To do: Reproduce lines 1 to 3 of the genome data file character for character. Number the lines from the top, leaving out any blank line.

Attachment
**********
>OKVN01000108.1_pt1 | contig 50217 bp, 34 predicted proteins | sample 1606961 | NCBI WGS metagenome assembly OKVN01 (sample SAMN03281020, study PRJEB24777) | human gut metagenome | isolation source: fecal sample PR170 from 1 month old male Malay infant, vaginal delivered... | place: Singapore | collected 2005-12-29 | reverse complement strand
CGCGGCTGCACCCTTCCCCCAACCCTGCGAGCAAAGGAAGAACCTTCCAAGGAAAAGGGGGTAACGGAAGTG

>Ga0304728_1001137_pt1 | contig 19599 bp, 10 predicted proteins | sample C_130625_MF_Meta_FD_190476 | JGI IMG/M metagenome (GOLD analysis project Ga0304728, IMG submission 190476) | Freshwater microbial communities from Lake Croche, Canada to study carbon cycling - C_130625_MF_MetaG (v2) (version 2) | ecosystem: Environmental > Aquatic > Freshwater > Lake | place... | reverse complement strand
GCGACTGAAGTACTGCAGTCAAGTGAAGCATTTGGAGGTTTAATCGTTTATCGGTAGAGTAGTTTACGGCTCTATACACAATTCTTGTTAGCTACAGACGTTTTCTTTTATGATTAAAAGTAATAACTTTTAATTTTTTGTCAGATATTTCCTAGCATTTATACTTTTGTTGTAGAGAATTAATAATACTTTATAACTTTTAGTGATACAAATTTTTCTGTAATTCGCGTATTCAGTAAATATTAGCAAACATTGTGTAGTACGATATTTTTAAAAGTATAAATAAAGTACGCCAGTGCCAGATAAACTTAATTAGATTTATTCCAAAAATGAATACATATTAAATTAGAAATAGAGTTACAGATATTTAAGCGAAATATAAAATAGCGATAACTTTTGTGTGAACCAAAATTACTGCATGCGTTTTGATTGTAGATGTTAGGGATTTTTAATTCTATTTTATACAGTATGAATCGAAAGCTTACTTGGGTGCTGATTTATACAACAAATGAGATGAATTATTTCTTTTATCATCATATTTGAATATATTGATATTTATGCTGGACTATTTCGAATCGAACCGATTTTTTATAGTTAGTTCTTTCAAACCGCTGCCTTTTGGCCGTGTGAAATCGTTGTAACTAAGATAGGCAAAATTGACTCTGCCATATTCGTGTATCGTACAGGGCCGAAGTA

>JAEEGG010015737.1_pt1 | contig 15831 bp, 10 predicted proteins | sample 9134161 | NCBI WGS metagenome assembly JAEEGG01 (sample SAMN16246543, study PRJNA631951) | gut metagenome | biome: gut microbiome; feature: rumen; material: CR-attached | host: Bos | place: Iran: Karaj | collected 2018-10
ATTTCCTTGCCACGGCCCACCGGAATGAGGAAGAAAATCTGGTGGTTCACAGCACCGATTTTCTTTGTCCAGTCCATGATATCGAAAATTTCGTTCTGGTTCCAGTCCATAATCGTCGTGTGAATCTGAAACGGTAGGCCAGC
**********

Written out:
>OKVN01000108.1_pt1 | contig 50217 bp, 34 predicted proteins | sample 1606961 | NCBI WGS metagenome assembly OKVN01 (sample SAMN03281020, study PRJEB24777) | human gut metagenome | isolation source: fecal sample PR170 from 1 month old male Malay infant, vaginal delivered... | place: Singapore | collected 2005-12-29 | reverse complement strand
CGCGGCTGCACCCTTCCCCCAACCCTGCGAGCAAAGGAAGAACCTTCCAAGGAAAAGGGGGTAACGGAAGTG

>Ga0304728_1001137_pt1 | contig 19599 bp, 10 predicted proteins | sample C_130625_MF_Meta_FD_190476 | JGI IMG/M metagenome (GOLD analysis project Ga0304728, IMG submission 190476) | Freshwater microbial communities from Lake Croche, Canada to study carbon cycling - C_130625_MF_MetaG (v2) (version 2) | ecosystem: Environmental > Aquatic > Freshwater > Lake | place... | reverse complement strand